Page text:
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There's a body of research showing that painkiller abuse and overdose are lower in states with medical marijuana laws . . . Now a new study, released in the journal Health Affairs, validates these findings by providing clear evidence of a missing link in the causal chain running from medical marijuana to falling overdoses.
Using data on all prescriptions filled by Medicare Part D enrollees from 2010 to 2013, we found that the use of prescription drugs for which marijuana could serve as a clinical alternative fell significantly, once a medical marijuana law was implemented.
In medical-marijuana states, the average doctor prescribed 265 fewer doses of antidepressants each year, 486 fewer doses of seizure medication, 541 fewer anti-nausea doses and 562 fewer doses of anti-anxiety medication.
But most strikingly, the typical physician in a medical-marijuana state prescribed 1,826 fewer doses of painkillers in a given year.
Pharmaceutical companies have also lobbied federal agencies directly to prevent the liberalization of marijuana laws. In one case, recently uncovered by the office of Sen. Kirsten Gillibrand (D-N.Y.), the Department of Health and Human Services recommended that naturally derived THC . . . be moved from Schedule 1 to Schedule 3 . . . at least one drug company that manufactures a synthetic version of THC . . . wrote to the Drug Enforcement Administration to express opposition to rescheduling natural THC. . . . The DEA ultimately rejected the HHS recommendation without explanation.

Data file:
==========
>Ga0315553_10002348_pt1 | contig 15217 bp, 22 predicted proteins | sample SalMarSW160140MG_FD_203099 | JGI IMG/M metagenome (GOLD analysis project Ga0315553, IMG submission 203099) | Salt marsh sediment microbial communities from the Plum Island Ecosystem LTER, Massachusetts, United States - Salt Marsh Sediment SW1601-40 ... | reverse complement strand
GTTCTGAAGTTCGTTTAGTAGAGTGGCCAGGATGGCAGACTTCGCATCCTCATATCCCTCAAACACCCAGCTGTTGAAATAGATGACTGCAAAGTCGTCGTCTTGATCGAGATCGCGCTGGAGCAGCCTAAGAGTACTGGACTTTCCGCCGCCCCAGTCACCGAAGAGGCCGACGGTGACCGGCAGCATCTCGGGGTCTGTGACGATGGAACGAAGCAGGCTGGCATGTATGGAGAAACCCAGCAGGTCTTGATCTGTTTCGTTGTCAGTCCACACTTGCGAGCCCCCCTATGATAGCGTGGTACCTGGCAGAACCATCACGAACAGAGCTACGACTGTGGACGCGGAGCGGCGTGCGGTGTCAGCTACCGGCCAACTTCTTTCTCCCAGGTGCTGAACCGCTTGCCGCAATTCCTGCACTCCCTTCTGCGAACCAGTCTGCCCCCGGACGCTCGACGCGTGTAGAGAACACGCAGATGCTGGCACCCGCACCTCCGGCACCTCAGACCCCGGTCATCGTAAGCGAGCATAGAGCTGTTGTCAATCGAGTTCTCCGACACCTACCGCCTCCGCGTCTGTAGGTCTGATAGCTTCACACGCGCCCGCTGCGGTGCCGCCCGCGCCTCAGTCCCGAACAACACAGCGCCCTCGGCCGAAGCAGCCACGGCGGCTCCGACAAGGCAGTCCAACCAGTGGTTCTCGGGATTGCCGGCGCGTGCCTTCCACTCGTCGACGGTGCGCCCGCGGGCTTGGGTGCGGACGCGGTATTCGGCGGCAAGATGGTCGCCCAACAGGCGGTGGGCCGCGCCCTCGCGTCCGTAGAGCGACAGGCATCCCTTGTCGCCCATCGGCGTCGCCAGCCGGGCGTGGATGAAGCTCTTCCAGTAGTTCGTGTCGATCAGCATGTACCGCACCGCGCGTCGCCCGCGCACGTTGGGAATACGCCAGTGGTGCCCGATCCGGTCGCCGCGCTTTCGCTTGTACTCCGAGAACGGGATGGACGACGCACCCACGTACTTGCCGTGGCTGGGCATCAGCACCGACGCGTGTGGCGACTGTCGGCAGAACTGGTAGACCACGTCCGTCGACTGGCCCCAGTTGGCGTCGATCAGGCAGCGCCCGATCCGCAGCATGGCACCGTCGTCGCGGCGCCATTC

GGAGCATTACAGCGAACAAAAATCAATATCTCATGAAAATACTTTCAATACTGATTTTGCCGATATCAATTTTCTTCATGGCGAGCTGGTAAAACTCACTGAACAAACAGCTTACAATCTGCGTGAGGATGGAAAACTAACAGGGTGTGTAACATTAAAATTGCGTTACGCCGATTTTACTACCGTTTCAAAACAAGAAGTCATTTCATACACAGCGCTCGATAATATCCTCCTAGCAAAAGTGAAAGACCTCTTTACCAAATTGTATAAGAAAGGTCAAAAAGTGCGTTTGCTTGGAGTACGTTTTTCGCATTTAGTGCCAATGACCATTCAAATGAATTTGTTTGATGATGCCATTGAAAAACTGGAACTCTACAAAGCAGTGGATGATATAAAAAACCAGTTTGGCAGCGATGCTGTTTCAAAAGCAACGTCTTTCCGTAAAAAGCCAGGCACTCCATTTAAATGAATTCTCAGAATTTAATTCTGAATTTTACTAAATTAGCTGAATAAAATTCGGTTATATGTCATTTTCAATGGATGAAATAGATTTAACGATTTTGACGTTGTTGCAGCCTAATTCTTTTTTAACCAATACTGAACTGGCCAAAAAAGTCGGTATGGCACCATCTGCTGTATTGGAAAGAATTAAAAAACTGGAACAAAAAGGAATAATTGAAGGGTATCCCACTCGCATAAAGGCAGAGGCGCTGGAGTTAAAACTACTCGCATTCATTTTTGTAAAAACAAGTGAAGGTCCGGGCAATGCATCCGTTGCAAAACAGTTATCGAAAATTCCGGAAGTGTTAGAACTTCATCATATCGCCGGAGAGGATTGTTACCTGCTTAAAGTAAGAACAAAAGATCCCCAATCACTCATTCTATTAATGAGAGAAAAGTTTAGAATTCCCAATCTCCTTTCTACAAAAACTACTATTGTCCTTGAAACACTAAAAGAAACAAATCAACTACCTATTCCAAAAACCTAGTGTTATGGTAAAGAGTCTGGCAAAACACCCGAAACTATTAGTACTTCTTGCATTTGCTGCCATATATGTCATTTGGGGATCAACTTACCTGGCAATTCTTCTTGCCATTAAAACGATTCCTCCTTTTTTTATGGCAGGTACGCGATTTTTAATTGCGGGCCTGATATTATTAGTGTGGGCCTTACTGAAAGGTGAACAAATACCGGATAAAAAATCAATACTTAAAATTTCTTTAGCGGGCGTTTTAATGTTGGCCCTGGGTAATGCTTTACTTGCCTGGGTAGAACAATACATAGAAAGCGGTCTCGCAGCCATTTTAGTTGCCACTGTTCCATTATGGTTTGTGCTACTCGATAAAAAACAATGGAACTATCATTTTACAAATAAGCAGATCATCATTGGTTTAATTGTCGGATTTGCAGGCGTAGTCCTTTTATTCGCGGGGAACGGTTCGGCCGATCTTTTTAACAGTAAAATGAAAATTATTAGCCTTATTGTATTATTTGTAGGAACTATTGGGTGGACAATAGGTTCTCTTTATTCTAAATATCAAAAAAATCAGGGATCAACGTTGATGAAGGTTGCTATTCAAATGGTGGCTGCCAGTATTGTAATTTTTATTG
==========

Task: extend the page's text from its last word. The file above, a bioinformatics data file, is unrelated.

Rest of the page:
One limitation of the study is that it only looks at Medicare Part D spending, which applies only to seniors.
originally posted by: DerBeobachter
And people drink less alcohol and use way less tobacco, or even no tobacco anymore.
That´s the other industries fighting legal cannabis.
And i personally believe that smoking cannabis or hash makes people think. At least they will take time to think.
And selfthinking people are not that good to control...
I ever have to end with that alcoholic because there is no sign for a joint...
But to come back to the reasons for the cannabis prohibition
originally posted by: autopat51
at the bottom of the chart..glaucoma..35 more.
doesnt make sense to me, why more?
One interesting wrinkle in the data is glaucoma, for which there was a small increase in demand for traditional drugs in medical-marijuana states. It's routinely listed as an approved condition under medical-marijuana laws, and studies have shown that marijuana provides some degree of temporary relief for its symptoms.
The Bradfords hypothesize that the short duration of the glaucoma relief provided by marijuana — roughly an hour or so — may actually stimulate more demand in traditional glaucoma medications. Glaucoma patients may experience some short-term relief from marijuana, which may prompt them to seek other, robust treatment options from their doctors.